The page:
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Synopsis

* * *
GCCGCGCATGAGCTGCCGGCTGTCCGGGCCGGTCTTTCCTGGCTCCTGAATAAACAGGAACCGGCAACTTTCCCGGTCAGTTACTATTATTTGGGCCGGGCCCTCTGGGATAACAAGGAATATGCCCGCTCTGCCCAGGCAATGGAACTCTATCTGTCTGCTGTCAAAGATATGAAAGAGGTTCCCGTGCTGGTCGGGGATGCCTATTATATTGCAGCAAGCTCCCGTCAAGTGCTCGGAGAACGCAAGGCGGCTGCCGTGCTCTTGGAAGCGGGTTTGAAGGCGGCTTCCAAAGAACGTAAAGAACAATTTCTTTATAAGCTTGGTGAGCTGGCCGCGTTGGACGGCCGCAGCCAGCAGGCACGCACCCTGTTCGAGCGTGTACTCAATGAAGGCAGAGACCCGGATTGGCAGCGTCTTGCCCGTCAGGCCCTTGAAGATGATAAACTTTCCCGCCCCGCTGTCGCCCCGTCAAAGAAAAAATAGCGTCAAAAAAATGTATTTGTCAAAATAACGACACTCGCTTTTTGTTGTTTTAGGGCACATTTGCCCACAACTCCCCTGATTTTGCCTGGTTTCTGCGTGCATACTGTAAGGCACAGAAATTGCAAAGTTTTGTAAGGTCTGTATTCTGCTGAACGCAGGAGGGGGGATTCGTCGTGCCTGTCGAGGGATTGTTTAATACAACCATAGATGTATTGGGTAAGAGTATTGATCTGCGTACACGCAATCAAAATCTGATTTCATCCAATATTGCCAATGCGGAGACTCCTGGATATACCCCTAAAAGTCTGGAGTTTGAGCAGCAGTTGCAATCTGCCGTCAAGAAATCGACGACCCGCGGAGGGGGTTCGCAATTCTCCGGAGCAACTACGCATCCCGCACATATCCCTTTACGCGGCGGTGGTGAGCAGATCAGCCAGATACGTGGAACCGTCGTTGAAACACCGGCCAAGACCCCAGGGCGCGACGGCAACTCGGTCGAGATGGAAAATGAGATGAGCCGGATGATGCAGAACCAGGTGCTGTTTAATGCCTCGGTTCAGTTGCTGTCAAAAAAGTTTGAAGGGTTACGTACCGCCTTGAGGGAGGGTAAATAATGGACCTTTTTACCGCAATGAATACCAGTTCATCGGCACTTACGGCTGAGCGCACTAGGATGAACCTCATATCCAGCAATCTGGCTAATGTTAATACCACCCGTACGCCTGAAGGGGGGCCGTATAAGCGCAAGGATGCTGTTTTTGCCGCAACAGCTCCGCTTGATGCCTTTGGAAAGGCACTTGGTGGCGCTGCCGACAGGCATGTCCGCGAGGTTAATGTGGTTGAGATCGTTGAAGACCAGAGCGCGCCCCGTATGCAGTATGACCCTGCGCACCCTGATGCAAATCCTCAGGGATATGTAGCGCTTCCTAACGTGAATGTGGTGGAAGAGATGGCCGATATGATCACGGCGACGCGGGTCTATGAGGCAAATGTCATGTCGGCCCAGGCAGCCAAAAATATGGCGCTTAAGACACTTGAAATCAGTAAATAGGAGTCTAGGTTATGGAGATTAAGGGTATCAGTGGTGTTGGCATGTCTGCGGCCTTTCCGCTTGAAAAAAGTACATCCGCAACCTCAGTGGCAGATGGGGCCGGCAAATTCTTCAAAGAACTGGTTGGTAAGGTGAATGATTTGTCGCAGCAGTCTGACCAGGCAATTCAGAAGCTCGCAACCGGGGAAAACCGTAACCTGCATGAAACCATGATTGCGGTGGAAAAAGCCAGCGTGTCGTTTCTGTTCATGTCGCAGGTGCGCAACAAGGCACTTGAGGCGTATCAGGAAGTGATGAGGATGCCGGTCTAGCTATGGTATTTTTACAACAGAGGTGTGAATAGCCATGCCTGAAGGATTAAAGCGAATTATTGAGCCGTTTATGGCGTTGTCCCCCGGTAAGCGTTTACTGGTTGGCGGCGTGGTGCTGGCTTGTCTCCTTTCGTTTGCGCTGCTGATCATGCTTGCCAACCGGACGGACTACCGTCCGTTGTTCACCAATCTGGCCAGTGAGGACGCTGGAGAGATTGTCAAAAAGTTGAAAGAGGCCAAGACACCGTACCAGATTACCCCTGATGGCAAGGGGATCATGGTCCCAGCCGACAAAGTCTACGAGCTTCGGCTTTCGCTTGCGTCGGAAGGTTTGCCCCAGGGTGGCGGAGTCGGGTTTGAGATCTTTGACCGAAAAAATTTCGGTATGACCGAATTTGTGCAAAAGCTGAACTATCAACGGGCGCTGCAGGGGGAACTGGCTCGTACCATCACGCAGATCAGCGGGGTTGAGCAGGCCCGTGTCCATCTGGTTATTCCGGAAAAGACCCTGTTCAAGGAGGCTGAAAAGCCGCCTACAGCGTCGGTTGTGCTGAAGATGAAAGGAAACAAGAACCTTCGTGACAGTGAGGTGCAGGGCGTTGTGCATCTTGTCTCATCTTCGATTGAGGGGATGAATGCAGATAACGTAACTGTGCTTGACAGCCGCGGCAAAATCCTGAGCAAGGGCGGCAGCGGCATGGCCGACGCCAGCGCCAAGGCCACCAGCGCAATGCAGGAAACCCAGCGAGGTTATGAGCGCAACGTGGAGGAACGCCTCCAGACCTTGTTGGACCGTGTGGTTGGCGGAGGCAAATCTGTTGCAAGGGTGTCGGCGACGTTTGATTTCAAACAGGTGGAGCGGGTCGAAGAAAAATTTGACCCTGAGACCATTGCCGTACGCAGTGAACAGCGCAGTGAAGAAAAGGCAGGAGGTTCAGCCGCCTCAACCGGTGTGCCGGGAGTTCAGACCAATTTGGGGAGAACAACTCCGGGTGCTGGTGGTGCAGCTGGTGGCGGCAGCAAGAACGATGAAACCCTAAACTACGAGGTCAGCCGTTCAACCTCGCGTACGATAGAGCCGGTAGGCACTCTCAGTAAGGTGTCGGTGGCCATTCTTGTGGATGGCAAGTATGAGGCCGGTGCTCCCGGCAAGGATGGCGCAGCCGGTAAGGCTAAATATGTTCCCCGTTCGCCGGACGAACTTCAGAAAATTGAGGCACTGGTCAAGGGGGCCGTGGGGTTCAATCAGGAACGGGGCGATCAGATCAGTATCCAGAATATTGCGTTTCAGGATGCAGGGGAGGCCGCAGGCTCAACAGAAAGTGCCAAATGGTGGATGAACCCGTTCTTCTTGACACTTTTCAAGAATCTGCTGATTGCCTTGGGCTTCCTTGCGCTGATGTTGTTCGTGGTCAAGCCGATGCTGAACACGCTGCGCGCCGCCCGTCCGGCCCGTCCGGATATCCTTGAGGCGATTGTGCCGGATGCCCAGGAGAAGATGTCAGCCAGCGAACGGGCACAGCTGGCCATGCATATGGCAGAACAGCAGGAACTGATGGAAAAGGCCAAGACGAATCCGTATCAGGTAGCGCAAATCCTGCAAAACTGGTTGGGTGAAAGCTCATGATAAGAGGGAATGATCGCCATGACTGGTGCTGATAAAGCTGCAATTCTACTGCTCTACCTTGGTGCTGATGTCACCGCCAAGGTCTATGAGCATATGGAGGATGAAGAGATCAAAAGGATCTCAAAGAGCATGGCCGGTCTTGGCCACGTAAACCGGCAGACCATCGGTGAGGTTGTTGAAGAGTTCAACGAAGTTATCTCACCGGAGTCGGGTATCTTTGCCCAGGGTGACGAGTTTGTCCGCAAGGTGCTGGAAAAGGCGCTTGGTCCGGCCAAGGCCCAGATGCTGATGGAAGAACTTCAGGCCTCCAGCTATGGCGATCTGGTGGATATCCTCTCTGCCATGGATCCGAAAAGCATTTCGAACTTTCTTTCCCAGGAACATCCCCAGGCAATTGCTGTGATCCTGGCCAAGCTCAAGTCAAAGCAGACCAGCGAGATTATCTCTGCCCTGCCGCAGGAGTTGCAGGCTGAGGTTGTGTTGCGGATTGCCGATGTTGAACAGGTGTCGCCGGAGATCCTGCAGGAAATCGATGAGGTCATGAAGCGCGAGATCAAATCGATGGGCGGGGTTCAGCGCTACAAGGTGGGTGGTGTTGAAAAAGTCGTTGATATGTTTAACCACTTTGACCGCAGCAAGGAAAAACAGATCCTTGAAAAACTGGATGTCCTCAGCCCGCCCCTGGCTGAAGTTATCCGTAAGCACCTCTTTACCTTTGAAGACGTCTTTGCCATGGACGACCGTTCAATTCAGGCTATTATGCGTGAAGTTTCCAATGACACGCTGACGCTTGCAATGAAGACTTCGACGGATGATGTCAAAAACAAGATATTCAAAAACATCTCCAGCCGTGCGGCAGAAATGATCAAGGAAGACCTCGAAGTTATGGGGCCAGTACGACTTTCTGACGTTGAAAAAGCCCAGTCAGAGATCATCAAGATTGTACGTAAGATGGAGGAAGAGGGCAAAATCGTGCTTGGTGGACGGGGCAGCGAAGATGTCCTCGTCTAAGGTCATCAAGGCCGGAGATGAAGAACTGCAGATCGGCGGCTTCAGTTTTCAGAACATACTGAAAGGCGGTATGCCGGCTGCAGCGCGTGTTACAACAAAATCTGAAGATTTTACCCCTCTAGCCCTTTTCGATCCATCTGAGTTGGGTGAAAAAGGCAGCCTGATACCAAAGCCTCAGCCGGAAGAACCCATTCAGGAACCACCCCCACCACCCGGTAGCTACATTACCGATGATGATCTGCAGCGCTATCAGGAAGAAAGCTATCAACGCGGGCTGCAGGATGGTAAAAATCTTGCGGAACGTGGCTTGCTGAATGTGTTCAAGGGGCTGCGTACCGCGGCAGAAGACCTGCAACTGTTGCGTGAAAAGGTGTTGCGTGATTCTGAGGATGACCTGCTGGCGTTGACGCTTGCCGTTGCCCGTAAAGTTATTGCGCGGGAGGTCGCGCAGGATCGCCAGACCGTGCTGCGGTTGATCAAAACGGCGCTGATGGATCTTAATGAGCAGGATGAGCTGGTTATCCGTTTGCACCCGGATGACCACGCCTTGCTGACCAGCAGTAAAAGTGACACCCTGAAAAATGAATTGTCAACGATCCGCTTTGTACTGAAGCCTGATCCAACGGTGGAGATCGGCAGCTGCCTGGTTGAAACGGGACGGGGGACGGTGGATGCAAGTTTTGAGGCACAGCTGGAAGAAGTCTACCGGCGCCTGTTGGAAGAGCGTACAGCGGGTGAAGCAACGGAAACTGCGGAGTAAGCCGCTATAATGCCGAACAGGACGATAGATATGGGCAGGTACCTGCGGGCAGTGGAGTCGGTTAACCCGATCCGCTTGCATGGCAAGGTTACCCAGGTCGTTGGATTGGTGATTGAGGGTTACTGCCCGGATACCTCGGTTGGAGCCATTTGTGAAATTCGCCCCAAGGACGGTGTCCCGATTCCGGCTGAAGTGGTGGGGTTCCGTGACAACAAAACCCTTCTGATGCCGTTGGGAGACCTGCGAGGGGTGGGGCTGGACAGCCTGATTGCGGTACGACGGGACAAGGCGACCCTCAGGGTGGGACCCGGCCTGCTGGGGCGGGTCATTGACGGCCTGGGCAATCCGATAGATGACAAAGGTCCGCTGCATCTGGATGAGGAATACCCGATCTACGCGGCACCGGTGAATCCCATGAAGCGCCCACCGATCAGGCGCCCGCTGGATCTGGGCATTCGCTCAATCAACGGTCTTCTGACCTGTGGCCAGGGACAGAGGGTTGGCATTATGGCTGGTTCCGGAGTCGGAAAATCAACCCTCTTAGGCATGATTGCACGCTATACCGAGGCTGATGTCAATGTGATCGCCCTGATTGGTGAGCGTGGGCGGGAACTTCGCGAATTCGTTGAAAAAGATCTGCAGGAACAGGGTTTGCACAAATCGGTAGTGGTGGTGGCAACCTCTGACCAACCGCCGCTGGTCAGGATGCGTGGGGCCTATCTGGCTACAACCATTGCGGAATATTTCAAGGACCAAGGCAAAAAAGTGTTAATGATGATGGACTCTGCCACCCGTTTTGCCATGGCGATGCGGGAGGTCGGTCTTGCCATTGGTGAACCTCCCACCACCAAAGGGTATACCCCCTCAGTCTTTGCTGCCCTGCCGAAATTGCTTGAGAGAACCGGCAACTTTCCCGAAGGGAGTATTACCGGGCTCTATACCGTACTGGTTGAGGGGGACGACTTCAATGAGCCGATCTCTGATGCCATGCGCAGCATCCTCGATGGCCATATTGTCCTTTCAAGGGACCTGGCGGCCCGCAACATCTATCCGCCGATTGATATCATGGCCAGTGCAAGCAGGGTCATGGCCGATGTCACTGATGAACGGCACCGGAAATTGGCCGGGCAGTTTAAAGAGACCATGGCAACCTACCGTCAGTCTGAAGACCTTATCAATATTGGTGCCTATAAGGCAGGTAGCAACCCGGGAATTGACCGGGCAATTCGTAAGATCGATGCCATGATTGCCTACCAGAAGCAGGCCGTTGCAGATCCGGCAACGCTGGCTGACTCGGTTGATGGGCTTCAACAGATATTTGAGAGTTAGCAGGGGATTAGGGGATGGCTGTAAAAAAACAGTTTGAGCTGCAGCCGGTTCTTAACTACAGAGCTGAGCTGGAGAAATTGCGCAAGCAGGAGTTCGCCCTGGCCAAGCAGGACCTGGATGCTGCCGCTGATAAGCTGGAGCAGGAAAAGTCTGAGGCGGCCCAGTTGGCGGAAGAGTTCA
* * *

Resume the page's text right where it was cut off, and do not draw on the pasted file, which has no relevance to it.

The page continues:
xi should hope for "first and foremost" from any historical investigation, including his own, was that "it may not be too tedious. " II That hope is generally realized in Mach's historical writings, most of which are as lively and interesting now as they were when they appeared. Mach did not follow any existing model of historical or philosophical or scientific exposition, but went at things his own way combining the various approaches as needed to reach the goals he set for himself. When he is at his best we get a sense of the Mach whom William James met on a visit to Prague, the Mach whose four hours of "unforgettable conversation" gave the forty year old, well traveled James the strongest "impression of pure intellectual genius" he had yet received, and whose "absolute simplicity of manner and winningness of smile" captivated him completely. 12 Consider, for example, the first few chapters of this book, Principles of the Theory of Heat, which Mach devotes to the notion of temperature, that most fundamental of all thermal concepts. He begins by trying to trace the path that leads from our sensations of hot and cold to a numerical temperature scale.

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